• Princeston: Signed any student yearbooks lately? Princeston has. A lot.

  • Rebeka: It’s that time of the year. The final days of the school year are a time for time-killing games and activities. You know what we’re talking about.

Comment

Extra Credit: How A Maker Space Can Change A School

Comment

Extra Credit: How A Maker Space Can Change A School

A big trend in public education currently is something called “Maker education” or “Maker learning.” There isn’t one universally settled upon definition though its proponents generally use terms like “hands on” and “learner-focused” to describe it.

Benjamin Herold writing in Ed Week said “maker learning” refers to a “wide variety of activities (from computer programming to sewing) that support the development of a mindset that values playfulness and experimentation, growth and iteration, and collaboration and community.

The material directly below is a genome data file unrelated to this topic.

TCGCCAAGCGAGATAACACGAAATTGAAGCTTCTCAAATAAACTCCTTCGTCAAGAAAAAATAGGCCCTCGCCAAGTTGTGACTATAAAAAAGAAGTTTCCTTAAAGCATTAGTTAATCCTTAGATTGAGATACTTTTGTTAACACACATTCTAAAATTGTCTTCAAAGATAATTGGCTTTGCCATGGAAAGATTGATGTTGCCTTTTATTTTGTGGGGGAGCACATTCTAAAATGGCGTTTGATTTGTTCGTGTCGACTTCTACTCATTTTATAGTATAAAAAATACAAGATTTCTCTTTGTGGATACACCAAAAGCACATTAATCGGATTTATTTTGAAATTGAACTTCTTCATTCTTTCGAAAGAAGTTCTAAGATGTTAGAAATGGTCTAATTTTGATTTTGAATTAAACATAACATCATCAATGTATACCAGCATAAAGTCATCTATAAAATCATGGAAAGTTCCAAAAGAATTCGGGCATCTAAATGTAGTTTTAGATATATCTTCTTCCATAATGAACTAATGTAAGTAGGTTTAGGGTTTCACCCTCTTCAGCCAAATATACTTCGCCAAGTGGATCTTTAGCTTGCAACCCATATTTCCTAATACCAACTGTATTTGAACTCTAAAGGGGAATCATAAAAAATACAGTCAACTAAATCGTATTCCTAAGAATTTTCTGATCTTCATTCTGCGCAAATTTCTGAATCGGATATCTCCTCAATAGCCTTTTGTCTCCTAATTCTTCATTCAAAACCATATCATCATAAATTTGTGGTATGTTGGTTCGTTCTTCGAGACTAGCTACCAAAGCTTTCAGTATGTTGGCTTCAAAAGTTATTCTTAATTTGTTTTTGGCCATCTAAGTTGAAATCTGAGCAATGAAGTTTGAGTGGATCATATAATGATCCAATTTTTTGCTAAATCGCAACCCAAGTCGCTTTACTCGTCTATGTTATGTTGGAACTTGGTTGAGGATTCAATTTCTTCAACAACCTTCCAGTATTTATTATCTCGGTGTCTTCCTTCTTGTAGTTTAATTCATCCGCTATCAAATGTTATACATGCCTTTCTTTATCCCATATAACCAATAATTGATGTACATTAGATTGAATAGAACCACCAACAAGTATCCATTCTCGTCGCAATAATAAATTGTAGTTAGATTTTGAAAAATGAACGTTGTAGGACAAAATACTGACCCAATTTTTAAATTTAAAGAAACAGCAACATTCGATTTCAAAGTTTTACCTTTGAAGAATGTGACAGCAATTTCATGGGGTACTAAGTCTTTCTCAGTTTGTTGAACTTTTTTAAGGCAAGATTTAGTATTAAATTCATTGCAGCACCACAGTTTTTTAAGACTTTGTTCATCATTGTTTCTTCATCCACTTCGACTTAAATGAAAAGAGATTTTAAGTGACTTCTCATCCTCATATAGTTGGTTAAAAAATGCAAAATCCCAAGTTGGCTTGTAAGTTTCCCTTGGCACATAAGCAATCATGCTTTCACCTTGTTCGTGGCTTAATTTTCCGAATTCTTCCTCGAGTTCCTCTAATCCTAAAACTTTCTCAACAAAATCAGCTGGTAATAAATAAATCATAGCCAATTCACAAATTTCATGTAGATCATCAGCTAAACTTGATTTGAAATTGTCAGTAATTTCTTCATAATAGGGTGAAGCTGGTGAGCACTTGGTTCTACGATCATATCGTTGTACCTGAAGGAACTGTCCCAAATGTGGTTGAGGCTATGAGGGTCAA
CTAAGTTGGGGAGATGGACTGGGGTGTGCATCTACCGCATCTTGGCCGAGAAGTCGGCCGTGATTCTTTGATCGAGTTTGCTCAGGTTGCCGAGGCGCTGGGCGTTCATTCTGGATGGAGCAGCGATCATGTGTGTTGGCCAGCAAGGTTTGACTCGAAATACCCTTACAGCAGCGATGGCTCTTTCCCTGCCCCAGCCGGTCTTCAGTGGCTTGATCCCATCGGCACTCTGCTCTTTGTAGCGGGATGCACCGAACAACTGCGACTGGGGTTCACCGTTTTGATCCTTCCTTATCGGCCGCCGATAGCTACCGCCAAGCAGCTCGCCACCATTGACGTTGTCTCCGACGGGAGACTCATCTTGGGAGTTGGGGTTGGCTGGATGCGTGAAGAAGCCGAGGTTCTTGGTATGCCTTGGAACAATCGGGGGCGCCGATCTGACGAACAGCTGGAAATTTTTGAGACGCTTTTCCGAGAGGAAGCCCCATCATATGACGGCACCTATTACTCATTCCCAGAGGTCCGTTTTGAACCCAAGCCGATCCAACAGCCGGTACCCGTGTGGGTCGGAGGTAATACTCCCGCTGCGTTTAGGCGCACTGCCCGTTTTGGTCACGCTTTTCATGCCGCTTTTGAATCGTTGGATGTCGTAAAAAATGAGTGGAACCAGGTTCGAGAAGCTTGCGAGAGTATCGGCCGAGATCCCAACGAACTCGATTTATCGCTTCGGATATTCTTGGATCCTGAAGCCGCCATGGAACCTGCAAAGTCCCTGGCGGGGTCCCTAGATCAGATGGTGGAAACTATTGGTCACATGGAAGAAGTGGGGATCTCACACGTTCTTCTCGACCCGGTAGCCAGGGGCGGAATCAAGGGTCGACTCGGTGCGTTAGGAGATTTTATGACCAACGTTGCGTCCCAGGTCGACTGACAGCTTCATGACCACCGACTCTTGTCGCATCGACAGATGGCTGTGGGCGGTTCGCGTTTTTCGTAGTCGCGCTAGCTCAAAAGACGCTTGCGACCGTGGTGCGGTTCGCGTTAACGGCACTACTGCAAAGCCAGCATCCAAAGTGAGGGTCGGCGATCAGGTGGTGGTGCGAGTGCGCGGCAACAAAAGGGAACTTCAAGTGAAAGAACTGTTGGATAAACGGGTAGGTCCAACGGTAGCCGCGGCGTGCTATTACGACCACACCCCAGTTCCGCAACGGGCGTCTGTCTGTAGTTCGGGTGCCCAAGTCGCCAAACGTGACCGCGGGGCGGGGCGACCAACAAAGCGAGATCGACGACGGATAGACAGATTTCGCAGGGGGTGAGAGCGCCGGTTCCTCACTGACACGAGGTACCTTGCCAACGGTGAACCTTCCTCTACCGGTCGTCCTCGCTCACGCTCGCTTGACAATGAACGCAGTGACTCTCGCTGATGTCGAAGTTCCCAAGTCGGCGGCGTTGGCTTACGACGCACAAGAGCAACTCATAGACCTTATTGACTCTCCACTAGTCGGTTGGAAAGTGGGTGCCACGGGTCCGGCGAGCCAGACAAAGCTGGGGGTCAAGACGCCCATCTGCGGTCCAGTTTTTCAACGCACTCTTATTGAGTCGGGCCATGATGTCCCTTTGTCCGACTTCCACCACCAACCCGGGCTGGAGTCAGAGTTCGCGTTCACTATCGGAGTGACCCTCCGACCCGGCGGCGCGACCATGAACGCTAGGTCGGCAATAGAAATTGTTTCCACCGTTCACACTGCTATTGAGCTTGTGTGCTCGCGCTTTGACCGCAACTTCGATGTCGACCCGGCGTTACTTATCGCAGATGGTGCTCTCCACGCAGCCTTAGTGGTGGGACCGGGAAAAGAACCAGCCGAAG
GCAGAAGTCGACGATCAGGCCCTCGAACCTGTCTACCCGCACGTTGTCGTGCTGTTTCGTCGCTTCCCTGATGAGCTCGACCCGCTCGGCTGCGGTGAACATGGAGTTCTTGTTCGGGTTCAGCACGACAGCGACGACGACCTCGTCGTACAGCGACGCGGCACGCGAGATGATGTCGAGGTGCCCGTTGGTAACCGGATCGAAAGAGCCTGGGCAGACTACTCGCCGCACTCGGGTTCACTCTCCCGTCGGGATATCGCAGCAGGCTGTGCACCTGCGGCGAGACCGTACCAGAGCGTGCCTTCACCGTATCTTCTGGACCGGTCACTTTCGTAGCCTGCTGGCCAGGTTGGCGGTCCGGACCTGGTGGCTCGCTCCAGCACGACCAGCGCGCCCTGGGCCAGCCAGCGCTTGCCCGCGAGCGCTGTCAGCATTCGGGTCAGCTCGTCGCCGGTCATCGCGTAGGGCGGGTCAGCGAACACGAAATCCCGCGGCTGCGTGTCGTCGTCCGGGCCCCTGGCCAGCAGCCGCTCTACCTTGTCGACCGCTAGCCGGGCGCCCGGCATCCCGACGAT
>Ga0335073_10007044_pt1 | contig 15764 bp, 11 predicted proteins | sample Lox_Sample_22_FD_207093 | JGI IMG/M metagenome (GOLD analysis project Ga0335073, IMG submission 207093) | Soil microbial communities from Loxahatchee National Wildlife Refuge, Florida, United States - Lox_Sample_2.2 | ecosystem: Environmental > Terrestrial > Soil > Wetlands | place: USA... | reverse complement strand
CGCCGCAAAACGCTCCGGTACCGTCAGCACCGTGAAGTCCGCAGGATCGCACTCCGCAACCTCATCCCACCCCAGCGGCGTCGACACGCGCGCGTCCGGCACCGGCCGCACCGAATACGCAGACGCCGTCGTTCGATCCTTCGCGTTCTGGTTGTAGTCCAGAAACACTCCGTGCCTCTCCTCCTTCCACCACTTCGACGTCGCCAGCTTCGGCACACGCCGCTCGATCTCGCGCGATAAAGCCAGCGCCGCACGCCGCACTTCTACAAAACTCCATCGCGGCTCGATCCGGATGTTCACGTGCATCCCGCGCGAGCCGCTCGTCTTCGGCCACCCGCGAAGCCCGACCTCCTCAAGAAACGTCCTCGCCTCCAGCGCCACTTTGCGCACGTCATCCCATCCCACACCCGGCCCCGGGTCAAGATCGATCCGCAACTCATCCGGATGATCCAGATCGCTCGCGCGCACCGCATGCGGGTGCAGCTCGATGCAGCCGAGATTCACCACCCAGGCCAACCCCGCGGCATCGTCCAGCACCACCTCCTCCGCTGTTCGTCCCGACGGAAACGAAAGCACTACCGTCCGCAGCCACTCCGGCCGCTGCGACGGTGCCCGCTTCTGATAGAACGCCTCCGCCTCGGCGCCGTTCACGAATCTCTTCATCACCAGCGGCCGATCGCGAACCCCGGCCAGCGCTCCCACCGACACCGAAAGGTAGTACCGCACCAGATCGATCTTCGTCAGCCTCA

Maker education is part of the broader, loosely organized ‘Maker Movement’ of tinkerers, DIYers, computer programmers, and hackers who put a lot of stock in the act of creation itself and the experimentation and failure that often goes into that.

As you may be able to tell, there’s a lot of buzzwords to sift through when talking about “Maker education.” But what does this look like in schools?

We wanted to try and answer that question. And in the Kansas City metro area where No Wrong Answers tapes there are few schools to get that answer more clearly than Lewis and Clark Elementary in Liberty, Missouri. The school has undergone a revolution of sorts in how teachers their teach and how students learn. And that’s due in large part to the school’s implementation of Maker strategies.